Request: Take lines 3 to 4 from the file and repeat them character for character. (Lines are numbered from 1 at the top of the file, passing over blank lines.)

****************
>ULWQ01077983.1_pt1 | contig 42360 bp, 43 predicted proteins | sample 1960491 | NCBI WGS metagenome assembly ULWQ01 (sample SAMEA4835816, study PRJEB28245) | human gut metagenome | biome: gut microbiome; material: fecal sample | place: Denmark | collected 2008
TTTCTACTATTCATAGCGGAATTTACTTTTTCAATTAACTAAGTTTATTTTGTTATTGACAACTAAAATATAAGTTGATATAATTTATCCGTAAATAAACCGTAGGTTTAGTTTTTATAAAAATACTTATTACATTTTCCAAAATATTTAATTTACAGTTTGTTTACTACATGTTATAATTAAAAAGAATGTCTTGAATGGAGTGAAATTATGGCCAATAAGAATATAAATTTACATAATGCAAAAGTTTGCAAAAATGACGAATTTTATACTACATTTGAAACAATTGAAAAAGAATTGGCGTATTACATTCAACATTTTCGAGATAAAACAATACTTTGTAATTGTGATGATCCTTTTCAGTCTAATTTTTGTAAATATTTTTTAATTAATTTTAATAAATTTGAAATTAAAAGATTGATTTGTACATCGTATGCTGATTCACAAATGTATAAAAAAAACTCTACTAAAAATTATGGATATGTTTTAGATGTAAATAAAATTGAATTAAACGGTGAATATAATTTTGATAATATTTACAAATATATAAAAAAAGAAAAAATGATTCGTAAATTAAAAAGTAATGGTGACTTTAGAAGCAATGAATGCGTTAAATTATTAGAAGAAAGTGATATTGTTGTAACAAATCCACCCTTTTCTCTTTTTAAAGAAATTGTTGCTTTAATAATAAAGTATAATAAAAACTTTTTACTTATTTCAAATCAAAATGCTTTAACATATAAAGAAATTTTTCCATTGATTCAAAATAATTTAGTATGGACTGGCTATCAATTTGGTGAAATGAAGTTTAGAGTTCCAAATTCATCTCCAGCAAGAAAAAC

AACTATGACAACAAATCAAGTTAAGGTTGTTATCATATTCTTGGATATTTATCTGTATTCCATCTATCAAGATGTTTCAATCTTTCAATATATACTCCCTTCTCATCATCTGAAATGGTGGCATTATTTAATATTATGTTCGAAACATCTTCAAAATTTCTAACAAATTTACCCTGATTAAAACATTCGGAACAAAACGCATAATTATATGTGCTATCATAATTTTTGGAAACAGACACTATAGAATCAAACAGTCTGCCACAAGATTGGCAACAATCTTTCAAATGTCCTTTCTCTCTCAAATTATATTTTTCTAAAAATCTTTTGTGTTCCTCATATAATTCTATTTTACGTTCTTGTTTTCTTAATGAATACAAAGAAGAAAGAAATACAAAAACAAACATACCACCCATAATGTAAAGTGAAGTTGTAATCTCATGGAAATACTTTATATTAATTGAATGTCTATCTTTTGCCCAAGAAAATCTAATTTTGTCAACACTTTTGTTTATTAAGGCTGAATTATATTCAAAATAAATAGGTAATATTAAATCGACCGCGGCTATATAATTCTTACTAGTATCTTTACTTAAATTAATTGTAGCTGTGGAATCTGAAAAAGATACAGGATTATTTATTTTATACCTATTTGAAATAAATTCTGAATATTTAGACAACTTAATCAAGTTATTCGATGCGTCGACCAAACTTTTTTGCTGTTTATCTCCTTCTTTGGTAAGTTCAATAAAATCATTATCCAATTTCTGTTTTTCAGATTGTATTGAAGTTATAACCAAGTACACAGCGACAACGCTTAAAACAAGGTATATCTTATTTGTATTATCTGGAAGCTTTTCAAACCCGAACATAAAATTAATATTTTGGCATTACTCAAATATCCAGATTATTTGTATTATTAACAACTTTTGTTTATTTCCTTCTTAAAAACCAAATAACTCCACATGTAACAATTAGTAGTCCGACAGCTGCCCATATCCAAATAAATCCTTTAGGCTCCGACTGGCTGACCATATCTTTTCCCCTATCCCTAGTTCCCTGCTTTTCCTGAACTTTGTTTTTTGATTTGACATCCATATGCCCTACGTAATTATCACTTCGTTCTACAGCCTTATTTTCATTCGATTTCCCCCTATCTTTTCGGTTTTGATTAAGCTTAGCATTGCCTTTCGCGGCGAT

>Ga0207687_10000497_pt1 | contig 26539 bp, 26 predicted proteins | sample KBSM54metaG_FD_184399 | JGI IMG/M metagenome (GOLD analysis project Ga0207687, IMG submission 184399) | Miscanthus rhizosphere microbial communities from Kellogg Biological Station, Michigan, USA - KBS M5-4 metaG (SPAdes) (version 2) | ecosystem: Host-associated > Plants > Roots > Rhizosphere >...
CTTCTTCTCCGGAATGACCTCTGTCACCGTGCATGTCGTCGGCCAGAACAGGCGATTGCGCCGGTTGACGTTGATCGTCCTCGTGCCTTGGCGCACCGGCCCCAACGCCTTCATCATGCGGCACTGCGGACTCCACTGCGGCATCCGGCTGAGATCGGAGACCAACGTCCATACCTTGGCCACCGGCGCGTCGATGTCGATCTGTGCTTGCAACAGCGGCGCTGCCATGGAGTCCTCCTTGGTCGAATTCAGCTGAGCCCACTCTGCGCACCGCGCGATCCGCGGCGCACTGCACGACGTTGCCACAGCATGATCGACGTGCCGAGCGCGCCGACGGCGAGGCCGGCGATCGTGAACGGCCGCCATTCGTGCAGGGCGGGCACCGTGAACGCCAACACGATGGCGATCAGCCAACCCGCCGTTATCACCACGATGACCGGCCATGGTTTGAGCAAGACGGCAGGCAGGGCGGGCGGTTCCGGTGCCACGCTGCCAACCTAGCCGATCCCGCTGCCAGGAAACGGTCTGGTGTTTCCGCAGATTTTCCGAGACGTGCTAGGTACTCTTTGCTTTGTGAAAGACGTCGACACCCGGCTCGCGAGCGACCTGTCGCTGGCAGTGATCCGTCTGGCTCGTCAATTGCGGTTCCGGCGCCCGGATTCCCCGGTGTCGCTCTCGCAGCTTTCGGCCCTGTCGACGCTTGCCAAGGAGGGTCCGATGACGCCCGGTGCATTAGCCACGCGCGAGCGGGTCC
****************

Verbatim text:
AACTATGACAACAAATCAAGTTAAGGTTGTTATCATATTCTTGGATATTTATCTGTATTCCATCTATCAAGATGTTTCAATCTTTCAATATATACTCCCTTCTCATCATCTGAAATGGTGGCATTATTTAATATTATGTTCGAAACATCTTCAAAATTTCTAACAAATTTACCCTGATTAAAACATTCGGAACAAAACGCATAATTATATGTGCTATCATAATTTTTGGAAACAGACACTATAGAATCAAACAGTCTGCCACAAGATTGGCAACAATCTTTCAAATGTCCTTTCTCTCTCAAATTATATTTTTCTAAAAATCTTTTGTGTTCCTCATATAATTCTATTTTACGTTCTTGTTTTCTTAATGAATACAAAGAAGAAAGAAATACAAAAACAAACATACCACCCATAATGTAAAGTGAAGTTGTAATCTCATGGAAATACTTTATATTAATTGAATGTCTATCTTTTGCCCAAGAAAATCTAATTTTGTCAACACTTTTGTTTATTAAGGCTGAATTATATTCAAAATAAATAGGTAATATTAAATCGACCGCGGCTATATAATTCTTACTAGTATCTTTACTTAAATTAATTGTAGCTGTGGAATCTGAAAAAGATACAGGATTATTTATTTTATACCTATTTGAAATAAATTCTGAATATTTAGACAACTTAATCAAGTTATTCGATGCGTCGACCAAACTTTTTTGCTGTTTATCTCCTTCTTTGGTAAGTTCAATAAAATCATTATCCAATTTCTGTTTTTCAGATTGTATTGAAGTTATAACCAAGTACACAGCGACAACGCTTAAAACAAGGTATATCTTATTTGTATTATCTGGAAGCTTTTCAAACCCGAACATAAAATTAATATTTTGGCATTACTCAAATATCCAGATTATTTGTATTATTAACAACTTTTGTTTATTTCCTTCTTAAAAACCAAATAACTCCACATGTAACAATTAGTAGTCCGACAGCTGCCCATATCCAAATAAATCCTTTAGGCTCCGACTGGCTGACCATATCTTTTCCCCTATCCCTAGTTCCCTGCTTTTCCTGAACTTTGTTTTTTGATTTGACATCCATATGCCCTACGTAATTATCACTTCGTTCTACAGCCTTATTTTCATTCGATTTCCCCCTATCTTTTCGGTTTTGATTAAGCTTAGCATTGCCTTTCGCGGCGAT

>Ga0207687_10000497_pt1 | contig 26539 bp, 26 predicted proteins | sample KBSM54metaG_FD_184399 | JGI IMG/M metagenome (GOLD analysis project Ga0207687, IMG submission 184399) | Miscanthus rhizosphere microbial communities from Kellogg Biological Station, Michigan, USA - KBS M5-4 metaG (SPAdes) (version 2) | ecosystem: Host-associated > Plants > Roots > Rhizosphere >...